1. I know exactly what you mean – that is why I have had to figure out, over time, HOW to break them down into manageable chunks…doing that makes all the difference!

  3. Whoop whoop! Here’s to slaying goals in 2020 πŸ™‚ Lists are the key to my getting anything done. I need them to help my poor mom brain remember what I need to do, and I need them to check off as I go along. I’ve been experimenting with keeping my lists in my phone and have found what I suspected all along – that it’s just not same or as effective for me. I love the point about breaking down goals into mini steps – sometimes goals are daunting, but when broken down into smaller steps, they seem much more manageable! GREAT post!

    1. Aww, I’m so glad you liked it, Heather! Isn’t it amazing how (for this parent, at least, and for you too by the sounds) a list is a great antidote to total brain overload? I’ve been working hard with my girls – Kimmie especially, lately, as the school load is ratcheting up with 5th grade – on figuring out how to take that first baby step, and then the next, and the next, rather than just say “it’s too hard/big!” and throw up their hands – if I didn’t do this with every single thing, I’d never get ANYTHING done lol! πŸ™‚

  4. I have been reading a book by Rachael Holls that says the same. I need to zoom on my goals more to achieve them. I will use the printable. I been trying to break goals down each week but need to accountability.

    1. Oh, I’m SO glad to hear that, Angela! It was only when I started doing this a few years ago that I finally felt as if I was *getting somewhere* on dreaming above the day-to-day, and actually hitting the target on occasion! (And the more I practice, the better I get!) πŸ™‚

  5. Writing my goals down is key for me!! For some reason even if I type it them in my phone it doesn’t help me. The writing makes it more concrete for some reason! I like the suggestion of breaking down the goals into smaller goals. I need to do that. Mine are usually broad, so breaking them down will make them seem more achievable!

    1. Yes, there is something about the writing them down that really makes it engage your brain differently. And breaking them down makes it SO much easier. I am realizing now, mid-month, that I have yet to start on 2 of my big goals for the month, in part because I haven’t made myself tiny “get-started” baby steps to do first! πŸ™‚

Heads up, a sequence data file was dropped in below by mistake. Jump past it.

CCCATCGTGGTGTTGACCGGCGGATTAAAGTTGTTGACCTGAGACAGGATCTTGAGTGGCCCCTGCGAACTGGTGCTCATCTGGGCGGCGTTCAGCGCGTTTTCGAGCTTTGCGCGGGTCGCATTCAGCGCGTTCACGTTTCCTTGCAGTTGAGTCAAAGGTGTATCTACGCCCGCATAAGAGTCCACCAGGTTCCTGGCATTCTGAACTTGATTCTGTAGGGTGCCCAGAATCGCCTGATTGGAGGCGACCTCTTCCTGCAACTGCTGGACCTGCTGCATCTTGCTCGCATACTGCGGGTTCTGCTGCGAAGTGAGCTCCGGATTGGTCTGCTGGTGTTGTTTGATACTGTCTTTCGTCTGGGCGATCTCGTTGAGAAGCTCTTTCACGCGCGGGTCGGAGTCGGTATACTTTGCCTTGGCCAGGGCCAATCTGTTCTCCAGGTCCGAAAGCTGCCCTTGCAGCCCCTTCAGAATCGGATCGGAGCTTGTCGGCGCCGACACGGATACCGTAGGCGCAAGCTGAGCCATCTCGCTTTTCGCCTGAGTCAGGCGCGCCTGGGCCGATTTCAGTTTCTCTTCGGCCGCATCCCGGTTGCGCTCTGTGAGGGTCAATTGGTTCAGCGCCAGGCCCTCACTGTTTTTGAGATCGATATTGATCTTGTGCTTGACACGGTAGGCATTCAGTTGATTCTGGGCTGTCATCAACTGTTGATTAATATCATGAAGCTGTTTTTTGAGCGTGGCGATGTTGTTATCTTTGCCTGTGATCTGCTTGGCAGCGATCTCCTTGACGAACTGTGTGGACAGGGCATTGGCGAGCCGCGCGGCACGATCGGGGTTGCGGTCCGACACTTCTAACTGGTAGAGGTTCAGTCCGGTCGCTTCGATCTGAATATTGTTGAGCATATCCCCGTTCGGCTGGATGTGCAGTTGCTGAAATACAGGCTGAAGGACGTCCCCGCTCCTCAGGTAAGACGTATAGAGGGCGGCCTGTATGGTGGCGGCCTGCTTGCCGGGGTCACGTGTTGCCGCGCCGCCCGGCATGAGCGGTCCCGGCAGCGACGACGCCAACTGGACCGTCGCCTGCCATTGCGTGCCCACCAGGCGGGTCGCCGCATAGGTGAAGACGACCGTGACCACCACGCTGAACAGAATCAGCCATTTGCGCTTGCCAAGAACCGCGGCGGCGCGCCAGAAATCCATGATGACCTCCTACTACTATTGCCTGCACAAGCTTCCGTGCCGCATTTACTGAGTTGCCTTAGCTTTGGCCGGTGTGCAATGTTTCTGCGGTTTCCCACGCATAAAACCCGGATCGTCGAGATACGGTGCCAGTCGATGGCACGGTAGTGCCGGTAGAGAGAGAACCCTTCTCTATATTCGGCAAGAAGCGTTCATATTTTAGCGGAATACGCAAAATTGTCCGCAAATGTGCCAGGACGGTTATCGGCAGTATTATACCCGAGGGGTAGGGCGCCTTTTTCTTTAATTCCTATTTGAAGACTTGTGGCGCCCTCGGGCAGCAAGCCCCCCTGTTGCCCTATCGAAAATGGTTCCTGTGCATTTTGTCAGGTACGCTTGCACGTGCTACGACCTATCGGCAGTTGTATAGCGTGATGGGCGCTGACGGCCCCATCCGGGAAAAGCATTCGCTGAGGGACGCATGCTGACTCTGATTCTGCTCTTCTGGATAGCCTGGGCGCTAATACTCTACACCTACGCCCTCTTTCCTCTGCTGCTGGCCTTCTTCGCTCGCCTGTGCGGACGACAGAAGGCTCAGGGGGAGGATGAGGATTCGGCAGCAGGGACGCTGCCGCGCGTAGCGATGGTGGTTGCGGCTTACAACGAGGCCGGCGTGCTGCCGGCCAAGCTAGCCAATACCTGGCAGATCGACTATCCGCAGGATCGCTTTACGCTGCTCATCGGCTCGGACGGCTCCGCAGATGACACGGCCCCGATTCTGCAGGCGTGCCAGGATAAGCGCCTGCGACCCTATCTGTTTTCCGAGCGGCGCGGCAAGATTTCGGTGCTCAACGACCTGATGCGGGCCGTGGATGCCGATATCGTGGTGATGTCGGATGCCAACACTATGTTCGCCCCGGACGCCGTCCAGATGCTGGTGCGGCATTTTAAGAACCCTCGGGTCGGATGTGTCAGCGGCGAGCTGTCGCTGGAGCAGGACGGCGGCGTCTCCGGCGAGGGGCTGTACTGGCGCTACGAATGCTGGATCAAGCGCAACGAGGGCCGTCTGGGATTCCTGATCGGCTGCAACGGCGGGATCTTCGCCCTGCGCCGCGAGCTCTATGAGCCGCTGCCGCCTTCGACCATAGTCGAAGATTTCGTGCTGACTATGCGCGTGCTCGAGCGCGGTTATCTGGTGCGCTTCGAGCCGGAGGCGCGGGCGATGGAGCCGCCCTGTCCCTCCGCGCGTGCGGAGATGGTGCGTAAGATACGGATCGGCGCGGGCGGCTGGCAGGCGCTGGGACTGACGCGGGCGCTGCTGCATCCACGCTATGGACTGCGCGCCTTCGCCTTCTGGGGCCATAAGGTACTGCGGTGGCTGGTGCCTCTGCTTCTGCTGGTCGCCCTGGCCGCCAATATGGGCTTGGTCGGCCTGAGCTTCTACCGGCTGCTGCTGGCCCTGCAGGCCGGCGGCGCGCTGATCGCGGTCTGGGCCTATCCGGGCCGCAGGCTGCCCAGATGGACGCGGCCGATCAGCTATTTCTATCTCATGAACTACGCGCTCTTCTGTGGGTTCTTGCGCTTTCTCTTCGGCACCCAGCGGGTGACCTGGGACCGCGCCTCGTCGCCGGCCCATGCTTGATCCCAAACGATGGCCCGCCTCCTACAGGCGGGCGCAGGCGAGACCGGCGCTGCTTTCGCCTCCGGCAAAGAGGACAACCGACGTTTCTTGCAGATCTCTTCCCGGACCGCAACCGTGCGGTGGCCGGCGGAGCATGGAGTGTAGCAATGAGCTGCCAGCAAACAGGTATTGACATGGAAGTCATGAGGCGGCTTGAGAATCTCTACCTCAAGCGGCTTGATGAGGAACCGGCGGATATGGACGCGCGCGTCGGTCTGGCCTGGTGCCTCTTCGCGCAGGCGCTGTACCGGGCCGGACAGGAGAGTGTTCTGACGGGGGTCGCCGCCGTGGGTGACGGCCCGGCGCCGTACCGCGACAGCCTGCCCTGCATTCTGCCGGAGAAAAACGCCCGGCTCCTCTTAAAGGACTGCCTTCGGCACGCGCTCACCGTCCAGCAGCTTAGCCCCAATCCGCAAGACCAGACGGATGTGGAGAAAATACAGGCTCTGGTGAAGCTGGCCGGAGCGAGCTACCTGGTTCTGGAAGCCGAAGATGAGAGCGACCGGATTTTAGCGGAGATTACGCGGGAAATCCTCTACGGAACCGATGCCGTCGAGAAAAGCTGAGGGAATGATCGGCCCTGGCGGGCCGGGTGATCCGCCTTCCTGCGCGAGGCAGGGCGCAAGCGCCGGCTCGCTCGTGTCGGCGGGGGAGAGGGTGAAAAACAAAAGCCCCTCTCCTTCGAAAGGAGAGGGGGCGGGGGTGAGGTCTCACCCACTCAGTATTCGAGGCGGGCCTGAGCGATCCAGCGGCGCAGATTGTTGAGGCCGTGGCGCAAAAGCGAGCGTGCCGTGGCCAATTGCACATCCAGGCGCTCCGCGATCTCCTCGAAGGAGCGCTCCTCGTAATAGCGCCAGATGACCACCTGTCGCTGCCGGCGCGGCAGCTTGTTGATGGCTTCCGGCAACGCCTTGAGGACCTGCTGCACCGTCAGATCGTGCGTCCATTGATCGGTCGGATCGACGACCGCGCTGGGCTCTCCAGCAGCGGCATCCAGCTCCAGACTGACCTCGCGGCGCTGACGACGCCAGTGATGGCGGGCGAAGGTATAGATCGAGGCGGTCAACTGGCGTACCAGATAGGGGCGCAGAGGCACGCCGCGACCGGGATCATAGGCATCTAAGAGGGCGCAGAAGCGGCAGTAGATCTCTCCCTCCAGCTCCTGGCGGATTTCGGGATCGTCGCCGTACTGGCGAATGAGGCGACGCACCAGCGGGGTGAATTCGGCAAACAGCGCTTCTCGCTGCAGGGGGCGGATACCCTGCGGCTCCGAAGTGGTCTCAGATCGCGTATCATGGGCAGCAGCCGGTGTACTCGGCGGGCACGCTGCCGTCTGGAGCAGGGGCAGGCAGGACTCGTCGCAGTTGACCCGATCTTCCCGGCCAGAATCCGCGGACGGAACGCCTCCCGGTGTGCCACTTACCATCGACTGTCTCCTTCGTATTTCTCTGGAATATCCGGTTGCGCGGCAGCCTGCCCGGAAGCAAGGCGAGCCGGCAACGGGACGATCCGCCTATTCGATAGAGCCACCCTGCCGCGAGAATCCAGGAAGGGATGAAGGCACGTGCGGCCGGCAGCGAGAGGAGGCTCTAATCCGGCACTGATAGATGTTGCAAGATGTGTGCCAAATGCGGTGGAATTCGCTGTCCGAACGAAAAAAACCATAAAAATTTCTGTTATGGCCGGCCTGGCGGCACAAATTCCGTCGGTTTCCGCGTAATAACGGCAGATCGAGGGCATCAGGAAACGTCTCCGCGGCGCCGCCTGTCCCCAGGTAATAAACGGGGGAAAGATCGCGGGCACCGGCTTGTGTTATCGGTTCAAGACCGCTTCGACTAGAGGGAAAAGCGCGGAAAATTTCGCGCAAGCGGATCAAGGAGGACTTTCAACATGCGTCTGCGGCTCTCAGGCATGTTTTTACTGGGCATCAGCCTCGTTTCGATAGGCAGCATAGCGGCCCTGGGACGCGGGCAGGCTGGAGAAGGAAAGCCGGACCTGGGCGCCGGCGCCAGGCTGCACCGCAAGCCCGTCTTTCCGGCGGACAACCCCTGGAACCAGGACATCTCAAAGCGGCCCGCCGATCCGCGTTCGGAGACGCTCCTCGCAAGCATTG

6. Checking in monthly on your goals is such a good idea! It’s sometimes easy to forget or get sidetracked from those smaller goals that you set, so this is a great way to prevent that from happening!

    1. I find that when I DON’T do this, all of a sudden it’s October and I’m like “where did the year go?” So yes, it definitely helps πŸ™‚

  7. These are awesome mom hacks for reaching your goals! I totally agree, there is just something about writing down a goal that makes it more concrete. And prioritizing and scheduling are musts. When you stop trying to do EVERYTHING you can do ANYTHING!

    1. OOH, I really like that – the part about trading trying to do it all for actually being able to accomplish something! πŸ™‚

  8. Heyy, these are some really great tips! I myself like to keep a diary to sort things out because sometimes when you don’t write your head just starts exploding. What I like to do is keep a huge list of long term goals, which I keep adding to by the way :p and then there are shorter everyday lists. The everyday lists make me feel like I am getting somewhere!! Great idea about reassessing though, cause sometimes you just go overboard with your expectations of yourself!